Hey Shane, got recommended to your site by a friend. I got a question about soreness. After not training for about a year, I finally decided to get back into working out with heavy weights. For the first week I was super sore. The second week I was mildly sore. Then from the third and fourth week (on my fifth week now) I have noticing some gains in terms of muscle mass but I have not been getting the DOMS experience that I have been experiencing. I was always told that soreness was an indication of a great workout. I have increasing the weights by a few Kg’s a week and I have even been training my muscles to shock or even in some instances to the point of failure. Any suggestions? Coul it be the protein shakes that help? I am worried I have hit a plateau 🙁 Thanks a lot.

    • Shane Duquette on May 28, 2014 at 2:01 pm

      Hey Brian, soreness isn’t really a good indicator of success at all. It can be. If you’re lifting in rep ranges that wouldn’t give you a burn (under 8-10 reps) it can be encouraging to feel DOMS in your pecs 24-48 hours later and think, “phew, I did indeed hit my pecs while bench pressing, and not just my shoulders”. But I would say that you should use your progress (strength/muscle gains) to gauge the success of your workouts, not muscle soreness.

      Generally you feel pretty sore in the first few weeks of training as your body adjusts to the new stimuluses, and then the soreness fades or disappears. Oftentimes the soreness stops feeling bad and starts feeling more massage-like too, as your body learns to interpret the “pain” as something bodacious.

      Now, since you’re feeling relatively fresh still, you may be able to handle even more training volume or intensity and further accelerate your results … but it’s hard to say.

      Anyway, I would worry about a plateau when your results stall, not when muscle soreness fades 🙂

  34. J on June 5, 2014 at 2:14 pm

    Hey Shane just one more question; Does the videos show the proper form and technique for doing the workouts at home with the dumbells? Or is there some substitution? I really wanna know cause I’m not able to go to the gym at this moment. And also you’re saying I can get the same good results at home too? Thanks man.

    • Shane Duquette on June 5, 2014 at 2:50 pm

      Yes sir! We recently revamped the training program and re-shot all of the videos. That was one of the common requests we had, so for the lifts that are more equipment intensive we filmed and explained minimal equipment alternatives at the end of the videos 🙂

  35. Fernando on June 26, 2014 at 8:09 pm

    Hey Shane I sent you an e-mail with some questions, but didn’t receive an answer yet. I sent to us (at) Is that the correct address?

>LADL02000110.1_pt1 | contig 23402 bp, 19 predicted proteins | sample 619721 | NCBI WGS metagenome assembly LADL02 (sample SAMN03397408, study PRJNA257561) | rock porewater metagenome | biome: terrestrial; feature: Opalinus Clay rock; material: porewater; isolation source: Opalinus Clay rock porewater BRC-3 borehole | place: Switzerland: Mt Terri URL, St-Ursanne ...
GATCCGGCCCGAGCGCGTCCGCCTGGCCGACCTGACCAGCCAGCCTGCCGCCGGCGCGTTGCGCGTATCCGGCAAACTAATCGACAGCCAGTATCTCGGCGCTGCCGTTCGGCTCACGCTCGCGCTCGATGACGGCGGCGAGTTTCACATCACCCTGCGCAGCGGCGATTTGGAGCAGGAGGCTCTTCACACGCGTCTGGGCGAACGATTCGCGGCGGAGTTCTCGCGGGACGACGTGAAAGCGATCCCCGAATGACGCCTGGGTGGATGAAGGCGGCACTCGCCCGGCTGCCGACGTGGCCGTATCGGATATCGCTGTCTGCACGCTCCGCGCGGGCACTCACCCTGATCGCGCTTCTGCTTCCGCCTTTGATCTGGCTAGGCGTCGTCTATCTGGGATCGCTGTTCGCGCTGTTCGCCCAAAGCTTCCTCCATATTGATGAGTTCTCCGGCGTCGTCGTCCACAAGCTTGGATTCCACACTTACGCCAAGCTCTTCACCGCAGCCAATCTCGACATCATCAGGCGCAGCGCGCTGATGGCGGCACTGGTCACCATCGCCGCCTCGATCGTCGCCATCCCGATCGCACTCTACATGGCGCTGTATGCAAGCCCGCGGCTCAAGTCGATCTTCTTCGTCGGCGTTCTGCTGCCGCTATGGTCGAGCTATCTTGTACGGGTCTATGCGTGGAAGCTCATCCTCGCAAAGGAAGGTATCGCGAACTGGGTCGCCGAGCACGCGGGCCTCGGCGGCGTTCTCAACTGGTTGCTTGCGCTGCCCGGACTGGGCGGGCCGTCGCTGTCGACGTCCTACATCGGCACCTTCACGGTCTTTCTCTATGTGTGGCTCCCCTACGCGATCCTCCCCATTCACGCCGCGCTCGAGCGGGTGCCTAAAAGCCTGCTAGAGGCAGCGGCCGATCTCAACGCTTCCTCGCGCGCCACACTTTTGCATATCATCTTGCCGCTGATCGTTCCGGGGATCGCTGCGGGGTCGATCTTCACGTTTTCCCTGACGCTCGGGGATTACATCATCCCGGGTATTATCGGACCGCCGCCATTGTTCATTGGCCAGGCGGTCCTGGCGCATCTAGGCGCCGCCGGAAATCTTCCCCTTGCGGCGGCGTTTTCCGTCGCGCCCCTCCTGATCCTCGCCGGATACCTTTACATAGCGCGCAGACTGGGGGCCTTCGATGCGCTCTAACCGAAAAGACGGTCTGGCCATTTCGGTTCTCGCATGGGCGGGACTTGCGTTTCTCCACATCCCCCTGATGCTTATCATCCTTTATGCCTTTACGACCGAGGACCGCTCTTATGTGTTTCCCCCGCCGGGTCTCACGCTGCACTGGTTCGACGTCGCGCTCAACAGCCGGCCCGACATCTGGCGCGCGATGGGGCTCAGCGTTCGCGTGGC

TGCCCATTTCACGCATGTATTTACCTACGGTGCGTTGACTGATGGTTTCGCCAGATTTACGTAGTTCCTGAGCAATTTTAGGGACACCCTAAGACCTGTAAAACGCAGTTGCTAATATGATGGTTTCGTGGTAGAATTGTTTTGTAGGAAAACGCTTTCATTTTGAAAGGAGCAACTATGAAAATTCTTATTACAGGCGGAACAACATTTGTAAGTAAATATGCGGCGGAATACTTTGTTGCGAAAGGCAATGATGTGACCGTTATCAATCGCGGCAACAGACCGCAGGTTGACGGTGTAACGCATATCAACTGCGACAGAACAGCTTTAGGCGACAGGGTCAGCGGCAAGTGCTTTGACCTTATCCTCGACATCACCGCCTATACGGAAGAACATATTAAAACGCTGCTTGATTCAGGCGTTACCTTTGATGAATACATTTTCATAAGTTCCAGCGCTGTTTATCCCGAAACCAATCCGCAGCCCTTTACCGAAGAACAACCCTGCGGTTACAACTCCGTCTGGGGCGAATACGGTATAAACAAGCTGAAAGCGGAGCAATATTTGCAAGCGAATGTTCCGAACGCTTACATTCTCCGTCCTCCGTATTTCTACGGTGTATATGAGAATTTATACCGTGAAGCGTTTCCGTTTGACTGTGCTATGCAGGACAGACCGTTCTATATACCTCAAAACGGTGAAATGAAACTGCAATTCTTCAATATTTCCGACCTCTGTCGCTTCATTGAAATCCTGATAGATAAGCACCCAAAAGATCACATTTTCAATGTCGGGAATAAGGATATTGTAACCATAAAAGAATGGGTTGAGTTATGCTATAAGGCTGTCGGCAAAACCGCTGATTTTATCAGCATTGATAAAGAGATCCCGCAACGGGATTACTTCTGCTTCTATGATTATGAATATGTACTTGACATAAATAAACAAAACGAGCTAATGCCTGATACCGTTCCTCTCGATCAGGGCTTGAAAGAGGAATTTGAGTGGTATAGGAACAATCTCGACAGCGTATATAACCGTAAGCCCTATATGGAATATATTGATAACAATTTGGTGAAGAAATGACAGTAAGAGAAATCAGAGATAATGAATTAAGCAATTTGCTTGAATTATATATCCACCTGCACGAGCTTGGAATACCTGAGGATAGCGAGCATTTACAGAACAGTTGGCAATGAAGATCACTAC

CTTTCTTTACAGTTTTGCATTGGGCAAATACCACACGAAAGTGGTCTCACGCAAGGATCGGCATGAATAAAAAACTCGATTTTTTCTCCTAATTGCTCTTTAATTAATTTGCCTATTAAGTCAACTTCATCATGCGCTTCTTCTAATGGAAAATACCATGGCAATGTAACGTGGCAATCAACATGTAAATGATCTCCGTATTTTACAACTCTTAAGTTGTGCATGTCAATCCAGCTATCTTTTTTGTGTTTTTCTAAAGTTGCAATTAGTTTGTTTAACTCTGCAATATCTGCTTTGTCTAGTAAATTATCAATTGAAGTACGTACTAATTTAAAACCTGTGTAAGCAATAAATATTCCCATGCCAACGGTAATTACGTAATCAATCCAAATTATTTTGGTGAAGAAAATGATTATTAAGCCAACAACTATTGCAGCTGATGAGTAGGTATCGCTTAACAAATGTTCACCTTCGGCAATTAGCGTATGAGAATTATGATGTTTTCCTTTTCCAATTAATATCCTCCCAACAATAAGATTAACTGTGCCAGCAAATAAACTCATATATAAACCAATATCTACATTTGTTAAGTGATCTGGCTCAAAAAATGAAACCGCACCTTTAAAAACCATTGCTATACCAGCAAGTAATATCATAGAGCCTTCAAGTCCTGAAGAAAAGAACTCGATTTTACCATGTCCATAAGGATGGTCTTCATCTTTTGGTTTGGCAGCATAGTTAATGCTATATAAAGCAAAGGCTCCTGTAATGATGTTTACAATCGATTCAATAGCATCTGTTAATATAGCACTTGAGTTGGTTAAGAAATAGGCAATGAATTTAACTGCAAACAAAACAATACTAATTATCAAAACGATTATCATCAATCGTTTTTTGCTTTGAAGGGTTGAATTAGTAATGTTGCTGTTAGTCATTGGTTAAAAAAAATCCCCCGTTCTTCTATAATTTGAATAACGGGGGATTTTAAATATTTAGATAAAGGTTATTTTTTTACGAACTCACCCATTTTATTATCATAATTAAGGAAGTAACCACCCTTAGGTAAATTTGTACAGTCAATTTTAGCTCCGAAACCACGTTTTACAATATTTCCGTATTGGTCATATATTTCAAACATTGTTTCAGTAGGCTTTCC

• Shane Duquette on June 27, 2014 at 5:32 pm

      Yes sir! We get a lot of emails, so sometimes it takes up to a couple days to get back. (We handle all the member stuff first and foremost, so sometimes the emails get pushed back to the next day.)

      I’ll answer it now 🙂

  36. jon on July 30, 2014 at 5:55 pm

    I’m probably going to try your program but I want to ask just a few questions; Will the food required to buy for the program be really expensive? Will it be a lot of groceries to buy?or just basic amount but focused more on proteins and calories etc.? The day I buy the program can I start even though my nutrition ain’t really on point (about average). Also if I hit a plateau will the muscles get smaller if I keep training the same or will they just stay the current size forever unless I add more resistance? What do people mean when they say change up your workouts once in a while? Is it necessary because I like to keep things simple? And if so, can I just do it at home with the equipment you listed. Thanks man lot of questions but I am.really looking to try it now.

    • Shane Duquette on July 30, 2014 at 6:29 pm

      Hey Jon,

      1. The food won’t be expensive. You don’t need to buy fancy foods, switch to organic or eat loads of expensive meats. Nothing wrong with bulking like a pauper—rice, potatoes, beans, whole grain bread, peanut butter, etc. You will need to eat enough protein, but when bulking that’s easier to do than you probably expect. We’ll teach you how it’ll all come together.

      2. You can start right away. Hell, if you start with the training side of things that’s probably the best place to start. You may not see gains on the scale until you start eating enough to grow, but your body will start doing everything it can to build muscle as soon as you begin the workouts. (You’ll want to read the chapters on training beforehand though and watch the videos.)

      3. There are many reasons you might hit a plateau. We can help you blast through them an individual level. If you’re talking about eventually switching into maintenance mode, you can train much less and eat much less without your muscles getting smaller. It’s the growing part that’s challenging.